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ROBIN COOK AIDE HELPS DONOR IN WOLVERHAMPTON PLANNING DISPUTE

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A senior political aide to foreign secretary Robin Cook has been accused of 'inappropriate' lobbying on behalf of a...
A senior political aide to foreign secretary Robin Cook has been accused of 'inappropriate' lobbying on behalf of a Labour donor in a£15m planning dispute, according to The Sunday Times (p10).

Ken Purchase, parliamentary private secretary to Mr Cook, has been criticised for 'dabbling' in the dispute by his own Labour council in Wolverhampton. The MP for Wolverhampton North East offered

to intervene in favour of an out-of-town shopping centre proposed by the development arm of the insurance group Sun Life, which has donated£35,000 to Labour.

This weekend critics said he might have acted against the spirit of new government guidelines on planning issues for ministers and aides, introduced last month in the wake of allegations against environment minister Alan Meale. Mr Purchase denied wrongdoing but said he had not read the guidelines.

Documents seen by The Sunday Times show the MP recently tried to halt a high court action that the council was fighting against Sun Life. The Sun Life application is to develop 17 acres of brownfield site

for an out-of-town shopping centre, two miles from Wolverhampton city centre. However, it was rejected by the high court earlier this month after judges found it did not conform to government planning rules.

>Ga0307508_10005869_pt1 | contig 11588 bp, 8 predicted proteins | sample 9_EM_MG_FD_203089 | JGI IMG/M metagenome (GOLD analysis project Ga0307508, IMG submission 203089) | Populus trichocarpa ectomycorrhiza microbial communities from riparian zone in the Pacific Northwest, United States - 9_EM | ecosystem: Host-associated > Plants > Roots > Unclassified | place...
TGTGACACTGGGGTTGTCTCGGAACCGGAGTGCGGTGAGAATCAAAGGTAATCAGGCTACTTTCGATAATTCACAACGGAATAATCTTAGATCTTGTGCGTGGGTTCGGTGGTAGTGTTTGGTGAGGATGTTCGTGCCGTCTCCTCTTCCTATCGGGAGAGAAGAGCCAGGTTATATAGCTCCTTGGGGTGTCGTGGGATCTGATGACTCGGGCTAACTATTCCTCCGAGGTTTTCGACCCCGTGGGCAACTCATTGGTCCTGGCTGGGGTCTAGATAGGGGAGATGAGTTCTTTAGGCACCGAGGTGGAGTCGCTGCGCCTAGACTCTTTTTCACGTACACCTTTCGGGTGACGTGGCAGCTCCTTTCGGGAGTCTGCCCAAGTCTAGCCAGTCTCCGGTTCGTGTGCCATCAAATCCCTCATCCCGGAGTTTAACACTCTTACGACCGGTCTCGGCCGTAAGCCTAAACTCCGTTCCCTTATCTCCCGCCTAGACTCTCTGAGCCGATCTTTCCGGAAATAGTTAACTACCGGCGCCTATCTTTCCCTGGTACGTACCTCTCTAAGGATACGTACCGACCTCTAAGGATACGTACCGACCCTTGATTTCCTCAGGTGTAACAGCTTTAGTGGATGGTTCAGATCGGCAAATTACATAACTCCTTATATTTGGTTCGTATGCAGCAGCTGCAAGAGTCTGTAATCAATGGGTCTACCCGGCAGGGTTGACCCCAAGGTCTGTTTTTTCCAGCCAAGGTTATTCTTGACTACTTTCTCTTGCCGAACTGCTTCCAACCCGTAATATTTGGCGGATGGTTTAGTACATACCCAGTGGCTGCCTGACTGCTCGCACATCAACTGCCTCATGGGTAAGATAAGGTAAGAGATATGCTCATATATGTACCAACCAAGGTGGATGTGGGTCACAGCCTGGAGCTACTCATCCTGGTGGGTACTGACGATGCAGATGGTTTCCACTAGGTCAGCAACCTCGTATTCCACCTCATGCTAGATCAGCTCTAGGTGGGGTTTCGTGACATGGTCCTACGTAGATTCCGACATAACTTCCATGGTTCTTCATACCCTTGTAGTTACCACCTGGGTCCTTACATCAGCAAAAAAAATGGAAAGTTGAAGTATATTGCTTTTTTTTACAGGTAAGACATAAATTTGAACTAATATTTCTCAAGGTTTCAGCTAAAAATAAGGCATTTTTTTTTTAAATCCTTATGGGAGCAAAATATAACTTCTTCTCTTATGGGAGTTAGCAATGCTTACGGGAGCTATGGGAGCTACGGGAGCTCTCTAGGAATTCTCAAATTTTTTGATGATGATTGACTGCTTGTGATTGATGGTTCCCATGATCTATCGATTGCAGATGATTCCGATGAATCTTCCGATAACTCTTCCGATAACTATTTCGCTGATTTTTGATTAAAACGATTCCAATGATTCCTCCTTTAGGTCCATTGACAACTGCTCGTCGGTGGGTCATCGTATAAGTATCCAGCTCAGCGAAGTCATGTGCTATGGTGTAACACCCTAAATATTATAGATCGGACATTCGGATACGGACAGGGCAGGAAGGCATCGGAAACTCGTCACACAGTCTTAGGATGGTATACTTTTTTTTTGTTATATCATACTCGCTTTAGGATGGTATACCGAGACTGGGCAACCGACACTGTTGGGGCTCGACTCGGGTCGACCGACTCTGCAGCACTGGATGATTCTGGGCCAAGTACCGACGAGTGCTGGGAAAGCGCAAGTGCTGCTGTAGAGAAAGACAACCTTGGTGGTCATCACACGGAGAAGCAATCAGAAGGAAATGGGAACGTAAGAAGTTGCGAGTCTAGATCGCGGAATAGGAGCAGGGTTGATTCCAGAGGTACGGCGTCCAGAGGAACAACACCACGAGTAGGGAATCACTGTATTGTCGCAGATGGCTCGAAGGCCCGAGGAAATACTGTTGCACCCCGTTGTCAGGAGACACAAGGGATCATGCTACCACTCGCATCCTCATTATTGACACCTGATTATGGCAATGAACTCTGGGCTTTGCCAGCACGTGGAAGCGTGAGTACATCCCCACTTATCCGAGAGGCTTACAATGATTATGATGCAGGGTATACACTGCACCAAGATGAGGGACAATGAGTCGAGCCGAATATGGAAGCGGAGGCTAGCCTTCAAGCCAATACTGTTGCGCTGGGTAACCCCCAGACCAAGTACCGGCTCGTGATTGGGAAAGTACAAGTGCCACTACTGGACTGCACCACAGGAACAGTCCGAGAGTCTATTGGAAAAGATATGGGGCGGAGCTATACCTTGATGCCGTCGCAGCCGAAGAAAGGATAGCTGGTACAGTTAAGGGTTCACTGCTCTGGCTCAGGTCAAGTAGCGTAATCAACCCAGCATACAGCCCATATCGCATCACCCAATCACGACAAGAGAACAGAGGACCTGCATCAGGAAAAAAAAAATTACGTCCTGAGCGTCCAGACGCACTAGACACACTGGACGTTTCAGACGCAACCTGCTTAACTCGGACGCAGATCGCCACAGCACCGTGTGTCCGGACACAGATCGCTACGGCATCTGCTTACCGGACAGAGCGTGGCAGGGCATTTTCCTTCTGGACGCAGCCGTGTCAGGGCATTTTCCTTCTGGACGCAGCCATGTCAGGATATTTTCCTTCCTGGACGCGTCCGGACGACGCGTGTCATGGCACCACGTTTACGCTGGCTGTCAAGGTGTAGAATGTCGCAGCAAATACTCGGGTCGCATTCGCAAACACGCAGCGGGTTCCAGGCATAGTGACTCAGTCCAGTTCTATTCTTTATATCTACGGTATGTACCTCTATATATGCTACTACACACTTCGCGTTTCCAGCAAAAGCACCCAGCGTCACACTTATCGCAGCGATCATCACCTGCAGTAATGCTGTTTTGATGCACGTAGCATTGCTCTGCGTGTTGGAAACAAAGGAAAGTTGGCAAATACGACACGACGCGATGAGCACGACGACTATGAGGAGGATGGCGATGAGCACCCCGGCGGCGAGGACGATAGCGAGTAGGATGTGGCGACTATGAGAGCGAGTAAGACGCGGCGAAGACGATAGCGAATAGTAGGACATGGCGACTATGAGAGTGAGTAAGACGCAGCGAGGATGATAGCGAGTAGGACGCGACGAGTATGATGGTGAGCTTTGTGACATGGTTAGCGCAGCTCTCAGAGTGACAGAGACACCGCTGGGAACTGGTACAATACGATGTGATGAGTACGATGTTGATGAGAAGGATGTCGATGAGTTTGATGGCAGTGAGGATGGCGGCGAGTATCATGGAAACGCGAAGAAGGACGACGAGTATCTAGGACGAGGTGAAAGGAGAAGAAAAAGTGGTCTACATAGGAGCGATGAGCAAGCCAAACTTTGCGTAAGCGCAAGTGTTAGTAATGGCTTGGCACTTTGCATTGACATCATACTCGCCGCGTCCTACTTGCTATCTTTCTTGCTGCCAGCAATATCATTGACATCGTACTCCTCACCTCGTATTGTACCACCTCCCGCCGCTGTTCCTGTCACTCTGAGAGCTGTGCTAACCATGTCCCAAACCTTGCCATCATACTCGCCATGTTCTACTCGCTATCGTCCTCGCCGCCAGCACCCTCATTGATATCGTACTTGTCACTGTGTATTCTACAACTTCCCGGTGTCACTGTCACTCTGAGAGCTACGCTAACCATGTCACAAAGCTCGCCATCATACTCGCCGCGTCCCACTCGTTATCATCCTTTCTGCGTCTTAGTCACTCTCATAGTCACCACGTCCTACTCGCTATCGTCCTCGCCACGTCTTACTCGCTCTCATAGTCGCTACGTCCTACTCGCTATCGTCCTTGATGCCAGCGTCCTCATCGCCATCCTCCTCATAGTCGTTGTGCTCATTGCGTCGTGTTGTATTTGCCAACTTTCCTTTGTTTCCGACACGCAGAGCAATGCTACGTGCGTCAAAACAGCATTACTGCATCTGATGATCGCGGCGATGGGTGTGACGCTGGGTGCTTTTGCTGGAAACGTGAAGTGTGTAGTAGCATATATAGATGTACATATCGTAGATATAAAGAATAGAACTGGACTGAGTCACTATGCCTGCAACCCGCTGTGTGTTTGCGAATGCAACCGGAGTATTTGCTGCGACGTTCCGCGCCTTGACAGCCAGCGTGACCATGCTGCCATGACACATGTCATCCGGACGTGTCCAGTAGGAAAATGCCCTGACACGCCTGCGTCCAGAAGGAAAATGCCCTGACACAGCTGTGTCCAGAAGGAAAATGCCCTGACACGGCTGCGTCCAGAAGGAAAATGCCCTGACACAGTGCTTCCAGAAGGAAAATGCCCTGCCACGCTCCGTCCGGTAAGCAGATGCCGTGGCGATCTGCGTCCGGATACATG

In recent letters to the council, Mr Purchase offered to negotiate an out-of-court settlement between the developer and the council. He argued that future jobs were at stake and the cost of forthcoming

legal proceedings would be 'formidable, win or lose'. But senior council officials say the MP should never have offered to act as a go-between. They claim he was 'misled' by the developers, who

exaggerated the costs. In fact, the court rejected the application and£100,000 costs were awarded against Sun Life.

In a letter to Mr Purchase, obtained by The Sunday Times, Ray Lewis, the council's director of planning, said that because of the court case 'it would be most inappropriate' for the MP to become

involved with the council in negotiations. He was supported by John McCallum, the planning committee chairman.

The MP insisted he had no idea that Sun Life was a substantial Labour donor. He denied he had acted improperly and said he had simply lobbied for jobs.

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